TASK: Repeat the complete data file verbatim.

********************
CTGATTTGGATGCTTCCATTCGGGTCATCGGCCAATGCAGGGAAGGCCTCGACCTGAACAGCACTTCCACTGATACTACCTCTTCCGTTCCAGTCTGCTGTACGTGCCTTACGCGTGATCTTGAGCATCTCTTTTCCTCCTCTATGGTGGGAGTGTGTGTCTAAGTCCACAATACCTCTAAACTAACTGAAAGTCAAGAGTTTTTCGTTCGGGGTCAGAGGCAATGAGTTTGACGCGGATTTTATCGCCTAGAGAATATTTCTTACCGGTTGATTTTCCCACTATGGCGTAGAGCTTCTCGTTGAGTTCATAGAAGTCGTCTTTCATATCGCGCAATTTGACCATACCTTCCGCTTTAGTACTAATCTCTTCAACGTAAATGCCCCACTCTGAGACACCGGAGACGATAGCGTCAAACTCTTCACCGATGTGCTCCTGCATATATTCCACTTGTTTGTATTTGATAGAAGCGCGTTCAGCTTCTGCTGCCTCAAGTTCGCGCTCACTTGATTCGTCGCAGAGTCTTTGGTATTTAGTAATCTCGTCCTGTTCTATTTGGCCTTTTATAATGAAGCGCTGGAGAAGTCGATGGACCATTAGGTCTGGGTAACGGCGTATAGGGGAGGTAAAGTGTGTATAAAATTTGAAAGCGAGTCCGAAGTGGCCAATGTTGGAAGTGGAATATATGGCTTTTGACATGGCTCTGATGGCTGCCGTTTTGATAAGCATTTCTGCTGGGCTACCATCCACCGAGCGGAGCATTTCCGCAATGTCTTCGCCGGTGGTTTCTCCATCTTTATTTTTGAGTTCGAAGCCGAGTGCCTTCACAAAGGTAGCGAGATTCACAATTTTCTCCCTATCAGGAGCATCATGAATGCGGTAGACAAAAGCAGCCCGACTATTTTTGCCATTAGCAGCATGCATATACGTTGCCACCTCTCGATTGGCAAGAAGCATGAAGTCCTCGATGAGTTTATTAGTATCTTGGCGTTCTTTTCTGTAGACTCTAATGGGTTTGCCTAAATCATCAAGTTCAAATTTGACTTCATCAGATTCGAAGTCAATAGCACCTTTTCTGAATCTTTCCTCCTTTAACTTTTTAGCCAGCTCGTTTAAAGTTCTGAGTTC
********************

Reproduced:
CTGATTTGGATGCTTCCATTCGGGTCATCGGCCAATGCAGGGAAGGCCTCGACCTGAACAGCACTTCCACTGATACTACCTCTTCCGTTCCAGTCTGCTGTACGTGCCTTACGCGTGATCTTGAGCATCTCTTTTCCTCCTCTATGGTGGGAGTGTGTGTCTAAGTCCACAATACCTCTAAACTAACTGAAAGTCAAGAGTTTTTCGTTCGGGGTCAGAGGCAATGAGTTTGACGCGGATTTTATCGCCTAGAGAATATTTCTTACCGGTTGATTTTCCCACTATGGCGTAGAGCTTCTCGTTGAGTTCATAGAAGTCGTCTTTCATATCGCGCAATTTGACCATACCTTCCGCTTTAGTACTAATCTCTTCAACGTAAATGCCCCACTCTGAGACACCGGAGACGATAGCGTCAAACTCTTCACCGATGTGCTCCTGCATATATTCCACTTGTTTGTATTTGATAGAAGCGCGTTCAGCTTCTGCTGCCTCAAGTTCGCGCTCACTTGATTCGTCGCAGAGTCTTTGGTATTTAGTAATCTCGTCCTGTTCTATTTGGCCTTTTATAATGAAGCGCTGGAGAAGTCGATGGACCATTAGGTCTGGGTAACGGCGTATAGGGGAGGTAAAGTGTGTATAAAATTTGAAAGCGAGTCCGAAGTGGCCAATGTTGGAAGTGGAATATATGGCTTTTGACATGGCTCTGATGGCTGCCGTTTTGATAAGCATTTCTGCTGGGCTACCATCCACCGAGCGGAGCATTTCCGCAATGTCTTCGCCGGTGGTTTCTCCATCTTTATTTTTGAGTTCGAAGCCGAGTGCCTTCACAAAGGTAGCGAGATTCACAATTTTCTCCCTATCAGGAGCATCATGAATGCGGTAGACAAAAGCAGCCCGACTATTTTTGCCATTAGCAGCATGCATATACGTTGCCACCTCTCGATTGGCAAGAAGCATGAAGTCCTCGATGAGTTTATTAGTATCTTGGCGTTCTTTTCTGTAGACTCTAATGGGTTTGCCTAAATCATCAAGTTCAAATTTGACTTCATCAGATTCGAAGTCAATAGCACCTTTTCTGAATCTTTCCTCCTTTAACTTTTTAGCCAGCTCGTTTAAAGTTCTGAGTTC